The volleying stroke is more of a push than a hit. In the pushing stroke you meet the ball and come forward at the same time. The wrists and joints are kept fairly stiff. There is none of the loose swing of the ordinary stroke. Meet all your volleys about waist-high or above. Any ball of shoulder height should be volleyed. Above that a ball should be smashed. The harder a ball comes the less push you have on your stroke; the stiffer you meet it to let it bound back off the platform tennis paddle. On easy returns you push the ball more.

Players should not be afraid of stooping for low volleys. Don’t remain upright. Bend your knees and meet the ball body high at least. By bending you get under the ball.

For stop or block volleys you suddenly check the paddle as soon as the ball comes in contact with it.

This type of volley is most often used in the first volley return, as shown in the video below.


Good depth is needed on the return in volley­ing. Short volleys, except wide, cross court volleys, are poor, as the adversary can pass you in a singles game. Do not cut or chop the ball in volleying. One should cut the ball only to shorten depth on a cross court volley. In volleying always keep the head of your paddle above your wrist, and even more on your backhand volley.

If caught off balance, that is with no chance to make even a push, hold the paddle tight and the force of the ball will return it on a rebound. In volleying be careful not to bring the paddle too far around to cross the line of the shot, or it will be out of court. Try meeting the ball the same distance from you at all times. The higher you meet the ball the less you have to worry about putting it over the net. Many players prefer meeting a volley low, but it is a harder stroke to execute. The higher you meet the ball the more angle into the other court you have. You are only coming down with the shot, while on a low volley you come up on your stroke and still you have to keep the ball in court.

Grip and Position

Be very careful not to alter your grip too much while at the platform tennis net. Many are at fault in taking volleys with the body too stiff. Do not be afraid of bending your knees and keeping on your toes. In taking volley strokes your body should be slightly sideways rather than facing directly forward. After the volley is completed you will have turned so that you are facing forward.

Half way between the service line and the net is the proper place to stand for volleys. Crouch down and be on your toes when waiting at the net (a pair of shoes with good grip are essential). Grip the paddle firmly and keep your eye on the ball as it leaves your opponent’s paddle. Watch the ball more strictly than at any other time, because it comes to you quicker when at the net. On a volley stroke you finish out about three-quarters. If you have made a short return don’t go up to volley. The angle is greater for your opponent to pass you.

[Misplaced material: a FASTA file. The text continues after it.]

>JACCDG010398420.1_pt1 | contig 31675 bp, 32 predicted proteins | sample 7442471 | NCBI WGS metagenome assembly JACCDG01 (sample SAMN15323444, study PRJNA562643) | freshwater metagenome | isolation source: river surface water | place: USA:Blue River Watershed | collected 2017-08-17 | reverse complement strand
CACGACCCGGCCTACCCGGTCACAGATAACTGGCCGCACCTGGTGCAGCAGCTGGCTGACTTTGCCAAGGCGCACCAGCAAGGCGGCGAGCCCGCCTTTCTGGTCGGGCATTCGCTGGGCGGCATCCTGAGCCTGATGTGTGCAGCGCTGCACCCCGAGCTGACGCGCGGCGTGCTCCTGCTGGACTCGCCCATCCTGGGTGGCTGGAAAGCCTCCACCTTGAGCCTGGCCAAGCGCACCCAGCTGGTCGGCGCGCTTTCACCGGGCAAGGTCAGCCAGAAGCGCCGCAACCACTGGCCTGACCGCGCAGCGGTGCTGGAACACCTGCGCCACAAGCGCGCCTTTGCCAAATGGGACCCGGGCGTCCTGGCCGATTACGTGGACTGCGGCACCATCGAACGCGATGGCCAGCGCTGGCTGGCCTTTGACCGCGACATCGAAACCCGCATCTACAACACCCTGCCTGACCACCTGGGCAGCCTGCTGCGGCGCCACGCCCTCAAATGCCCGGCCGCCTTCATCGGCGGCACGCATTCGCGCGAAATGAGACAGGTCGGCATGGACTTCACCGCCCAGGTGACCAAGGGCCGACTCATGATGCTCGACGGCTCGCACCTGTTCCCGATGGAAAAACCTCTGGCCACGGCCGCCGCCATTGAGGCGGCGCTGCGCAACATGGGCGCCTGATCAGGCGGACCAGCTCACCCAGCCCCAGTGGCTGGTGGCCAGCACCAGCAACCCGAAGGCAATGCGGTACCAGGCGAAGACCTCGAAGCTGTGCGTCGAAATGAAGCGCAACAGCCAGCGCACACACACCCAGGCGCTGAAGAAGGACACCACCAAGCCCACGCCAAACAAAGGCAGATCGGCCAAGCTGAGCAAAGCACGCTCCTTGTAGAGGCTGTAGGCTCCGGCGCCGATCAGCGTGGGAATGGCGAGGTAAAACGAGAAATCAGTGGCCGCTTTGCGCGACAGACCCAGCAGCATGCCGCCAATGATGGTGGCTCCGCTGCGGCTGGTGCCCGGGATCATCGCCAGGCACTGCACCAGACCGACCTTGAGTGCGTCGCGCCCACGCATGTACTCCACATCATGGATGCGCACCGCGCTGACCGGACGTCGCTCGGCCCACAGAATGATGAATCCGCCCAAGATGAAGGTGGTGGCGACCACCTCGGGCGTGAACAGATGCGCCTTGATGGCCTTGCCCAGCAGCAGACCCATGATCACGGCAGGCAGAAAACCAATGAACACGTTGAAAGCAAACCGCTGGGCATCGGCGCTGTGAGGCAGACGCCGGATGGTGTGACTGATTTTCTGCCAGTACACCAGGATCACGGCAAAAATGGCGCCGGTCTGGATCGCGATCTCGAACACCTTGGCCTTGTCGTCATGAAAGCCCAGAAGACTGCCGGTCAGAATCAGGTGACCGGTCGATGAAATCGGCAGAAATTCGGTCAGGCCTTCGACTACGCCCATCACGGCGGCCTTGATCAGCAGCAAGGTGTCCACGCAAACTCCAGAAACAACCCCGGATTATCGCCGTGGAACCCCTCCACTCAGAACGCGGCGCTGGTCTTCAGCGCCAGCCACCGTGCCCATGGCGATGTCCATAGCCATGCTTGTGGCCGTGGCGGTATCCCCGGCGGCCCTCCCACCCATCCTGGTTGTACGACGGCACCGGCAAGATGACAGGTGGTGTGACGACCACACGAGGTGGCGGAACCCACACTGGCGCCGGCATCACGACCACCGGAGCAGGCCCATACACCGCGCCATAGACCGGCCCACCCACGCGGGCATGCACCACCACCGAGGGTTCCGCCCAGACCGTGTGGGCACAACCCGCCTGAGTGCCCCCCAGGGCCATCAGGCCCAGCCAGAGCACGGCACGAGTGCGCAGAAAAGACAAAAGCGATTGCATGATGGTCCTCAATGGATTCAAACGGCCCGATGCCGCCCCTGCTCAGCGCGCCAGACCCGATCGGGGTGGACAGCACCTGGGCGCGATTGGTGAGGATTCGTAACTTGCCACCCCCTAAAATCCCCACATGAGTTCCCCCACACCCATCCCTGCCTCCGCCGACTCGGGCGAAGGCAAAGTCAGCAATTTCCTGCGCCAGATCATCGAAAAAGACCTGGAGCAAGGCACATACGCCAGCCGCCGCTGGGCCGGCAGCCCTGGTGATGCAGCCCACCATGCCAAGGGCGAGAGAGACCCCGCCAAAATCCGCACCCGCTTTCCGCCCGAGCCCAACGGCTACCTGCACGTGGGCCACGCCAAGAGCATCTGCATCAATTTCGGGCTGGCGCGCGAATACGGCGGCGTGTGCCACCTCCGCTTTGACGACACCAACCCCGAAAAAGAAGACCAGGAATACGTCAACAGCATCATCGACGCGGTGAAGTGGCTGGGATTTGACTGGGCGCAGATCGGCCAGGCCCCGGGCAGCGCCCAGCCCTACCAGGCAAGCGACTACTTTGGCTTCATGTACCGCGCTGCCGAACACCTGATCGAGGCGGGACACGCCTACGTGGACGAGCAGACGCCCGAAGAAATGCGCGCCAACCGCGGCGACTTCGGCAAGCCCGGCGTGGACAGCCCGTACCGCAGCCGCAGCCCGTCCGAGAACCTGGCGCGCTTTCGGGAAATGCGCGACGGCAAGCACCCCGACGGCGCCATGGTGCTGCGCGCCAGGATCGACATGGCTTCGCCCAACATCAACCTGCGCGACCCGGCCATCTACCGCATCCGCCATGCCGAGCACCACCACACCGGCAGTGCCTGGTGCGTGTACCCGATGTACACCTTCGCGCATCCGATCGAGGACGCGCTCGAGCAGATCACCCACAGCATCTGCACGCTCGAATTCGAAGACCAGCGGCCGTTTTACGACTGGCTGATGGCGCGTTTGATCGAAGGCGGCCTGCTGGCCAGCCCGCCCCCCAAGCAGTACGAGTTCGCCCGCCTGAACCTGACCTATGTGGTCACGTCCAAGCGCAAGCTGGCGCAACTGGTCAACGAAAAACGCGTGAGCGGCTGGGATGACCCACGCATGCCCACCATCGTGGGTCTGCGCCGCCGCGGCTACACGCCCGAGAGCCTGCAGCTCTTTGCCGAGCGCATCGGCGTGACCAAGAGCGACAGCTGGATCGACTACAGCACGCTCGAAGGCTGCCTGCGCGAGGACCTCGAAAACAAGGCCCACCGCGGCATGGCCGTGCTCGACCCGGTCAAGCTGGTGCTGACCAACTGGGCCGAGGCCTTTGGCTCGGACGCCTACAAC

A chop stroke or volley is actually quite useful in platform tennis to create back spin and take the ball away from your opponents. The video below shows you the technique you need to perfect and how to easily achieve this shot.


Never volley a ball short unless it is a cross court shot with speed. Such a return does not bound high. A short volley is likely to bound high. A deep volley does not. Deep volleys keep your opponent back. By keeping the ball low your opponent has to pop it up, which gives you some chance.

On stop or block volleys players should learn to keep the ball from bouncing high. A little “cut” will do it.

Do not volley too often to the center of the court. Take chances for sideline shots, as that is the only way to learn your angles. A ball volleyed in the center of the court is not half as effective as one to the side lines.

If you want to come up on your own return make your return deep but higher, so that it will be slow and give you time. If you hit the ball hard it will be returned before you get up to the net. Getting good height as well as depth on the ball gives you plenty of time to be in proper position to volley.

Always go up when you have your adversary under difficulties, that is, chasing after hard returns.

To volley a ball that is returned from the center of the court your position is the center of the court. On cross court returns the volley position changes to the side of the court. To return a cross court from your opponent’s fore­hand one should be at the left of the court. The reverse holds for a return from your op­ponent’s backhand. This enables you to protect the full angle of your court.

Singles Play Positioning

Briefly, if the opponent is to your right your volley position is also to the right (of the center). If he is to the left you also work to the left.